At the end of that thousand year reign, in the early decades of the 16th century, the forces of anti-Christ—Jews, Protestants, and Turks—gained enough of a following among Europe's disaffected (Muenster's population quadrupled in 1533 as hordes of rebellious Catholic monks and nuns swarmed to the Westphalian communist Utopia to celebrate the communality of wives and property) to mount a significant pan-cultural offensive against the Catholic political and social order which had been established during the Middle Ages.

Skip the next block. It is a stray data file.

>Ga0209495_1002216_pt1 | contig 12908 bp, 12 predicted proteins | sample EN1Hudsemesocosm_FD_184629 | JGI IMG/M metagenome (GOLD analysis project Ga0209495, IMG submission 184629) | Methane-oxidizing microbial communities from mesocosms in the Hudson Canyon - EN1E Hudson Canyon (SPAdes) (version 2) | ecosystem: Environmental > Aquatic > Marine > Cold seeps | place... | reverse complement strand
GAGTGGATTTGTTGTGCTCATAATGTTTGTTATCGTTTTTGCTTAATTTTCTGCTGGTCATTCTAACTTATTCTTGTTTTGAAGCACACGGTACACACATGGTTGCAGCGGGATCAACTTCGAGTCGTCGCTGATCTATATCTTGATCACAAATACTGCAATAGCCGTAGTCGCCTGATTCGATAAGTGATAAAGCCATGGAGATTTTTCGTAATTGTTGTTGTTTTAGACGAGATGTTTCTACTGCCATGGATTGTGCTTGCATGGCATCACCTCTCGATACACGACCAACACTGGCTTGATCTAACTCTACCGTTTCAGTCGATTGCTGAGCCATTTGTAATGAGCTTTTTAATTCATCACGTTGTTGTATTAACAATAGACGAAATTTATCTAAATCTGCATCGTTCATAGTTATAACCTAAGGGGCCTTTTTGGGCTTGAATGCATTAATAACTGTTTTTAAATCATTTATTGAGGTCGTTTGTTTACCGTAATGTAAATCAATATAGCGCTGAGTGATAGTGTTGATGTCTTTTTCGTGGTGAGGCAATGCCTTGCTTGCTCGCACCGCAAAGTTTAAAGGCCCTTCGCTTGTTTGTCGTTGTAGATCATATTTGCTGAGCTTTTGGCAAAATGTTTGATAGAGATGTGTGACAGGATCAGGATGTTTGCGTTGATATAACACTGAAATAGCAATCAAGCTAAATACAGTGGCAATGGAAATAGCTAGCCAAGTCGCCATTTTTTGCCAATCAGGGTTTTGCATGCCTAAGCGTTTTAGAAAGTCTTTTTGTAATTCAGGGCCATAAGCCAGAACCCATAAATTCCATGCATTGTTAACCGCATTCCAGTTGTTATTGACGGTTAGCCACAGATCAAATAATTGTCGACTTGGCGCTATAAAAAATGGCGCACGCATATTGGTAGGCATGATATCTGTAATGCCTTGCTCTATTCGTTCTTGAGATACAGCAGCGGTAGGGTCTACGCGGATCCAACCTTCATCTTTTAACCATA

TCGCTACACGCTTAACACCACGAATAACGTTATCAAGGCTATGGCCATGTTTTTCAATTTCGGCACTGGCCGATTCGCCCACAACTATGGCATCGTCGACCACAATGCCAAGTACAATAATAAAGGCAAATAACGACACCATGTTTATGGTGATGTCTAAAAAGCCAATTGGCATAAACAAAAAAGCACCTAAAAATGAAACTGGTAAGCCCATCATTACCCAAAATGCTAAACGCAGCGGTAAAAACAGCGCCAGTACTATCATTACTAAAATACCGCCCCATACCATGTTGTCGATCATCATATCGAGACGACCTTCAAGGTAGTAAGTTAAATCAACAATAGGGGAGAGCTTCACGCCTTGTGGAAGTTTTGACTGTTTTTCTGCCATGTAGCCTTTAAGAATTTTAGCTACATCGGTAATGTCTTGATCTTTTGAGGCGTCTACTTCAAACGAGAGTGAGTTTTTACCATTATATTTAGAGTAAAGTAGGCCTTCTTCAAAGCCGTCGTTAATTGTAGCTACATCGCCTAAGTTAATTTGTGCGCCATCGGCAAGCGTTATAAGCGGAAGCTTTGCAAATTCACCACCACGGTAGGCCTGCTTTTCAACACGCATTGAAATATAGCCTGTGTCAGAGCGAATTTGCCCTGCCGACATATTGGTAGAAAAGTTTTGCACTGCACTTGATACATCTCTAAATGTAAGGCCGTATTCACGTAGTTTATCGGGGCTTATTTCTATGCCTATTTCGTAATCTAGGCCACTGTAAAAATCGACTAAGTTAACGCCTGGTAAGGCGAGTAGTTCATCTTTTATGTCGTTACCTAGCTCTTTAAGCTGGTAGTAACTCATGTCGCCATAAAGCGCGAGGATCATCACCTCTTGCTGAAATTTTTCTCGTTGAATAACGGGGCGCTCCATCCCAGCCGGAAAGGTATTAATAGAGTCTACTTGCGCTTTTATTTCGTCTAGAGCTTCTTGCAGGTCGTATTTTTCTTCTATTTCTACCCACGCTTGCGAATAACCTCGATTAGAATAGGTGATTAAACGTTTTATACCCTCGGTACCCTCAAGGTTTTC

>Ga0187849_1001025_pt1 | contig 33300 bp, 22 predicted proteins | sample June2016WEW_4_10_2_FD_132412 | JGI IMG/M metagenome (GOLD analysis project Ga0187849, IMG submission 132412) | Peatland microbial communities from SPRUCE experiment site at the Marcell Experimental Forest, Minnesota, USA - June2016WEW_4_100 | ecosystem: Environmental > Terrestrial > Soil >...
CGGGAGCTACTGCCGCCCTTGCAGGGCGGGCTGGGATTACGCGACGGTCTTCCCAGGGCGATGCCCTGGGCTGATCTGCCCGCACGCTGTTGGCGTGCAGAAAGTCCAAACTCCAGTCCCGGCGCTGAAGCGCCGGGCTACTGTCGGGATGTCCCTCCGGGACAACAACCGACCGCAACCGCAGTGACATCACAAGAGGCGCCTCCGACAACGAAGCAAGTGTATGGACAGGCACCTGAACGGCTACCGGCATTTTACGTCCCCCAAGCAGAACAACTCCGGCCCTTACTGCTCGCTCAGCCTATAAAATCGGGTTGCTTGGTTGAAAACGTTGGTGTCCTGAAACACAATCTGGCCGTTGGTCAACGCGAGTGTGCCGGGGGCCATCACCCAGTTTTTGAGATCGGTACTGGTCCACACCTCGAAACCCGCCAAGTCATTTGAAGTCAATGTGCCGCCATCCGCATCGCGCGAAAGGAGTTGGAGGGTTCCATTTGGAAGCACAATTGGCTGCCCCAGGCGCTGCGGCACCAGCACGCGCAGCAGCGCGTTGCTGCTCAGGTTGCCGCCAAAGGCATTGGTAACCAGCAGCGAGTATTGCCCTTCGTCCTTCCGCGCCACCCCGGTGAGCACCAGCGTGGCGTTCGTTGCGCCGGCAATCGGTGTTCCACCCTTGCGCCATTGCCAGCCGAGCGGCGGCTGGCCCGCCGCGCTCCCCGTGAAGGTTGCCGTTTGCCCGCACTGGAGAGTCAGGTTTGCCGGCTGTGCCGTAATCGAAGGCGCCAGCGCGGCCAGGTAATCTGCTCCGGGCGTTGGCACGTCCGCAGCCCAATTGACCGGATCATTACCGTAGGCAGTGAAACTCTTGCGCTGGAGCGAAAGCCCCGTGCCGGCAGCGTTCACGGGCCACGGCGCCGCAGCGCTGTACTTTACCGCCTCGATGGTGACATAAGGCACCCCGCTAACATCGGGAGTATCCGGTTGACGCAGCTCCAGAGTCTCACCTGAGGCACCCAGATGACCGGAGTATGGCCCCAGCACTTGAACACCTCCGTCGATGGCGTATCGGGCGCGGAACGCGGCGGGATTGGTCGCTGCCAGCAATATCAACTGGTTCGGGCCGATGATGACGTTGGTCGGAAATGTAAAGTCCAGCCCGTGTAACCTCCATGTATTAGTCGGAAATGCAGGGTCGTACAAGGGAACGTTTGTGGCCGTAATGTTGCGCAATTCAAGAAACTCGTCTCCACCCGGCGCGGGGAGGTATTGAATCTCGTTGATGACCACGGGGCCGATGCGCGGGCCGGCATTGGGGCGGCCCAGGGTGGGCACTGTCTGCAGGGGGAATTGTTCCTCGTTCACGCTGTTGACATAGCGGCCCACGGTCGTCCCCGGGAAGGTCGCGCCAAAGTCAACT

Another word for that offensive is the modern era, an age dedicated to usury, appetite and impiety, an age which became progressively more violent and destructive as Europe moved farther and farther from its Catholic roots. That violence reached a culmination of sorts in the 20th century, when Europe's fratricidal war, World War I, paved the way for the Jewish/Bolshevist takeover of Russia and large segments of Eastern Europe, which in turn set up the mechanism of reaction against that reign of terror, namely, National Socialism under Hitler. That in turn led to the creation of the state of Israel, and the rise to power of the Jewish media elites in the United States, which in turn led, after over 50 years of antagonizing Islam to 9/11 and the current spate of never-ending wars in the Middle East. So it looks more and more like Armageddon every day now. The outline of human history seems to be taking on a more and more biblical configuration with each passing day, something which had not gone unnoticed by the descendants of the Fifth Monarchy Men in our day.